A Few Words to the Graduates


Arts & Culture


The following is taken from David Sedaris’s commencement speech at Oberlin College and Conservatory.

Thank you so much for having me and for presenting me with this honorary degree. It’s not necessarily better than the one I earned by going to classes and putting myself into debt, but I’m trying to collect a stack of them before I die, so I really appreciate it. And congratulations, graduates. This is quite an accomplishment.

Like most of you, I am incredibly grateful for the education I received. A good public school followed by college. I went to three in all, looking for the right fit. The first two were okay, I guess, but midway through my sophomore year, I got heavy into drugs and dropped out. Everyone said that was it—I’d made an irreparable mistake at age twenty and could never correct it. But I did. The place that I eventually graduated from, the School of the Art Institute of Chicago, has its qualities but is nowhere near Oberlin when it comes to academics. It might be different now, but in 1984, if you could draw Snoopy on a cocktail napkin, you were in. I received my Bachelor of Arts degree in 1987, when I was thirty.

Our commencement speaker was a conceptual artist named Vito Acconci. He’d done a lot but was best known for constructing a wooden ramp in a New York gallery. Then he hid beneath it and masturbated for several weeks without stopping. “Well you could do that!” my mother said when I explained to her who he was. “I mean, isn’t that the goal? Doing what you love and getting paid for it!” I don’t think she understood a word of the man’s commencement address. I’m not sure I did either. In preparing for today, I asked myself what he might have said that would have had an effect on my future.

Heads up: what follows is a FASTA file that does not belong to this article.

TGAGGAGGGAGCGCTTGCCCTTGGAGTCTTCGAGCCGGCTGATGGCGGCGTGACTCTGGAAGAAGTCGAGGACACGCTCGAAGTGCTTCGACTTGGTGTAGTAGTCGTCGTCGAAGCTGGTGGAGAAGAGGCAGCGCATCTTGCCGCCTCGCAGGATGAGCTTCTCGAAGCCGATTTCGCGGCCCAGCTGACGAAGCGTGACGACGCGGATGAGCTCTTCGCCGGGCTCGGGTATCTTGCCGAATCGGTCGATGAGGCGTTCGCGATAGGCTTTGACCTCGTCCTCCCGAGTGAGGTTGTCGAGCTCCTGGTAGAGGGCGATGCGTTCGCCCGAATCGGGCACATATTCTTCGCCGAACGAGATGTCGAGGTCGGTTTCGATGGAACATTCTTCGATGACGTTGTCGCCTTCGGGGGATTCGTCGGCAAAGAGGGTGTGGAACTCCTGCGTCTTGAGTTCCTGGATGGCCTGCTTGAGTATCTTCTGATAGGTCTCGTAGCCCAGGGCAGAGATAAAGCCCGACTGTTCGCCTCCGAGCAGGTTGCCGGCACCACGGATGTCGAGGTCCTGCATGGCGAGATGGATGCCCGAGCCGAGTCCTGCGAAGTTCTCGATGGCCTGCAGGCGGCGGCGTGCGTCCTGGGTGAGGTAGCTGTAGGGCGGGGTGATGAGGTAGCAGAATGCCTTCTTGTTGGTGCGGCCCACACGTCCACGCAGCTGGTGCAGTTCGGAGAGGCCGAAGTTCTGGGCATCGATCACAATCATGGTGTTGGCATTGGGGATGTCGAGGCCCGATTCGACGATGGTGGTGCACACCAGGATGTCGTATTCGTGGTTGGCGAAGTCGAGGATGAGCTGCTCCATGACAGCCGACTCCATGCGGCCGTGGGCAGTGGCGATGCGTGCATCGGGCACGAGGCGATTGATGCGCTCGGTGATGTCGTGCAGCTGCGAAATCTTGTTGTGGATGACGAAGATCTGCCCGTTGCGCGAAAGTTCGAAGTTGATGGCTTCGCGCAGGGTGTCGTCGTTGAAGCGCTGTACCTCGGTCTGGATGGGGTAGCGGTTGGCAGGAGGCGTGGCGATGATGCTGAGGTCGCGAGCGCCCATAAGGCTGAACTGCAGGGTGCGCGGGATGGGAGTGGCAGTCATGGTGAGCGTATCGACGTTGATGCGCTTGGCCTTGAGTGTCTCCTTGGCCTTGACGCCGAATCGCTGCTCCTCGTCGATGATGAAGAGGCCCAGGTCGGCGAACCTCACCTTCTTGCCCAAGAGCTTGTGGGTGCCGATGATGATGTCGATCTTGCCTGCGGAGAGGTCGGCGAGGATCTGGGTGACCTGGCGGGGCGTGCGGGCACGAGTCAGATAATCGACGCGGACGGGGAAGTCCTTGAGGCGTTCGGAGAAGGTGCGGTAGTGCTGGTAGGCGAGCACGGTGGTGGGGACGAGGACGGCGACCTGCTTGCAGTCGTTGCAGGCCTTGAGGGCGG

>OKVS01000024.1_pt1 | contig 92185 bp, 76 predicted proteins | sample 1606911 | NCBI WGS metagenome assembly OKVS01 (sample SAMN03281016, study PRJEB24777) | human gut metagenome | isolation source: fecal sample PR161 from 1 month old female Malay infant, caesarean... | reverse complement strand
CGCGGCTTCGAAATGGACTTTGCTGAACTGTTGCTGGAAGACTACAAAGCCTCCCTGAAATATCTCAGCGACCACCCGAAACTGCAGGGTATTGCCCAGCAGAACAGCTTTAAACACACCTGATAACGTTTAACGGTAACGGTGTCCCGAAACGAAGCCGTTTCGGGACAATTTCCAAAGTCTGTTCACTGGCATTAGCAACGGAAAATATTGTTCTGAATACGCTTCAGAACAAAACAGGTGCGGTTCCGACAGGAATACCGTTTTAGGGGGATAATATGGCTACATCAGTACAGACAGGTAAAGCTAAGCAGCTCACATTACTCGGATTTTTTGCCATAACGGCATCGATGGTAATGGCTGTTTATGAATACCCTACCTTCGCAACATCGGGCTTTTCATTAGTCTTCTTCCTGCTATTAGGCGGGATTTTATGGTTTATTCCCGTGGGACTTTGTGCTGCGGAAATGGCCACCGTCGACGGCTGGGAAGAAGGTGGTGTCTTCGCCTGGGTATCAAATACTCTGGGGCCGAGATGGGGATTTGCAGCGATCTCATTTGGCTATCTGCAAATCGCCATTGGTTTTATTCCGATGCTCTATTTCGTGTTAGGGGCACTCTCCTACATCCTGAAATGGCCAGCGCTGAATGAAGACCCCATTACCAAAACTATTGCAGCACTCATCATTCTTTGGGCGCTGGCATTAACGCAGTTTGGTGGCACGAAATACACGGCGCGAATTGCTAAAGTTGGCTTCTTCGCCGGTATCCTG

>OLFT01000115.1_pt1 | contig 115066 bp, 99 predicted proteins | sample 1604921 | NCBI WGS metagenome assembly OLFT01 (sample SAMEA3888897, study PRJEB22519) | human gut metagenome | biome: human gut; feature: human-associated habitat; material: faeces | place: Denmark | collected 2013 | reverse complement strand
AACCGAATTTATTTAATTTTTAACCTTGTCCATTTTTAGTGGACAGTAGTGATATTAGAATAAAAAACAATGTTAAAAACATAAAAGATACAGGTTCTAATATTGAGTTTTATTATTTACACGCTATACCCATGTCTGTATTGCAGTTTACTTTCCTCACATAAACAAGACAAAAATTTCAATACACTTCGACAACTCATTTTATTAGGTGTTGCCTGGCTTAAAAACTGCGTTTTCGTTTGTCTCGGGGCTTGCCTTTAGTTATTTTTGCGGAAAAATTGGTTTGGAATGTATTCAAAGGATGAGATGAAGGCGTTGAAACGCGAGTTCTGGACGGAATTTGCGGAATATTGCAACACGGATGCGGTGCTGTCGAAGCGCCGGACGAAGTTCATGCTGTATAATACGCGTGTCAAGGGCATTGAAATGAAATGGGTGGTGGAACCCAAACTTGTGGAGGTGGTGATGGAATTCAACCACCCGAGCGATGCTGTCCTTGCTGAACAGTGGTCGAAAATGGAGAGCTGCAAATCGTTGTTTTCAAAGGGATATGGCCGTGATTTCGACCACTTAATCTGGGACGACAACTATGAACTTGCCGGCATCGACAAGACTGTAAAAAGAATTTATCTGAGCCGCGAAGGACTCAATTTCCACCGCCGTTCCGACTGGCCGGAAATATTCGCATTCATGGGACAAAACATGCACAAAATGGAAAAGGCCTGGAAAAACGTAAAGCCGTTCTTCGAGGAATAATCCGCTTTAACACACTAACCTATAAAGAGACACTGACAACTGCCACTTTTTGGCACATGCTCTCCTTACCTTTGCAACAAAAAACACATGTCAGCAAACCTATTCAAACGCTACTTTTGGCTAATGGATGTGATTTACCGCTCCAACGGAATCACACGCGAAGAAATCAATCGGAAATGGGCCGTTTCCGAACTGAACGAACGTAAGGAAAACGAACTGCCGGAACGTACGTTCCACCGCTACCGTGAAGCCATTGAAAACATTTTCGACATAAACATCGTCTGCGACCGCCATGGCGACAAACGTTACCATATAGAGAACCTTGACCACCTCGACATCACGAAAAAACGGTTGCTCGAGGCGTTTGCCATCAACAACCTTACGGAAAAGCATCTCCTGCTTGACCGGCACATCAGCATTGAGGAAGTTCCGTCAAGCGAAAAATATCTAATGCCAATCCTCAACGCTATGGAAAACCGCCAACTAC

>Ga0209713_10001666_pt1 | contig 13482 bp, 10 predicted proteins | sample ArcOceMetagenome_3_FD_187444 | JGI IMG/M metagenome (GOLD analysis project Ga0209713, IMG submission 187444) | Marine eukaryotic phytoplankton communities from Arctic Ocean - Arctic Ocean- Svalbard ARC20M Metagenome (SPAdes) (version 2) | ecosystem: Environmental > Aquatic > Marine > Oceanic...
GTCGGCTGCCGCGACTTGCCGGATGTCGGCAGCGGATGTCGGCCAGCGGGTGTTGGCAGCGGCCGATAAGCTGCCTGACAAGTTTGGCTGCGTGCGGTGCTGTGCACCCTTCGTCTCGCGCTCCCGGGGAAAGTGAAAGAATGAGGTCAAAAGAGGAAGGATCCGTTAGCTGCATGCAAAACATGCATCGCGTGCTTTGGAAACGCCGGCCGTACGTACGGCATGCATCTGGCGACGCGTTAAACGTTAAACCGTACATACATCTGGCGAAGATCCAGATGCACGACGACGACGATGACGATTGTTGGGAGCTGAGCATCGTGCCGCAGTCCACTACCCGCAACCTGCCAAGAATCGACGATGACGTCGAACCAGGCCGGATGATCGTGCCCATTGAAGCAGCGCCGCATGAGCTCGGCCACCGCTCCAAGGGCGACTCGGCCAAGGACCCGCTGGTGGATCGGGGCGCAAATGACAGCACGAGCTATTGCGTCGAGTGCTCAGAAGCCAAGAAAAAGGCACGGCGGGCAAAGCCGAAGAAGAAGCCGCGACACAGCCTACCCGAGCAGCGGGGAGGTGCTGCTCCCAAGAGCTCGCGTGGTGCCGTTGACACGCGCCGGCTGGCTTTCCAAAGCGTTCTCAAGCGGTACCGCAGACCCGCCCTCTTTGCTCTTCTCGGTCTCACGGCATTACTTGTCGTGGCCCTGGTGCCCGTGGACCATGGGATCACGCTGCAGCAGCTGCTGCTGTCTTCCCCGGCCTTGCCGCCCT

I figured my post-college life would be pretty much like the one I’d been leading for the past decade: work some little job I didn’t have to put much thought into, then come home and do my own stuff. It was the life that most of my friends led, and half my family. My sister Gretchen went to RISD for painting. Then there was Amy at Second City. And boy, did our father give us grief about it. “Art or comedy is all well and good, but you need to find something to fall back on,” he’d say.

I hear this from parents all the time when I meet them at book signings. “Our daughter is an aspiring writer, and we told her that’s fine, but she needs to find something to fall back on.”

“So she’s a terrible writer?” I ask.

“Well, no.”

“Is she lazy? Has she shown no improvement since she started?”

“Of course not,” the parents will say. “She’s wonderful. Writing is all she cares about.”

“Then why does she need to fall back?” I ask. “Are you saying you have no faith in her before she’s even had a chance to prove herself?”

It’s an unfair question on my part, as it makes the parents sound unsupportive. What they mean is that they don’t want their child to be broke and to suffer rejection. But there are plenty of worse things. At twenty-two, you are built for poverty and rejection. And you know why? Because you’re good-looking. You might not realize it this morning, but thirty years from now, you’ll pull out pictures of yourself taken on this day and think, Why did nobody tell me I was so fucking attractive? You maybe can’t see it now because you’re comparing yourself to the person next to you or two rows up. But you are stunning.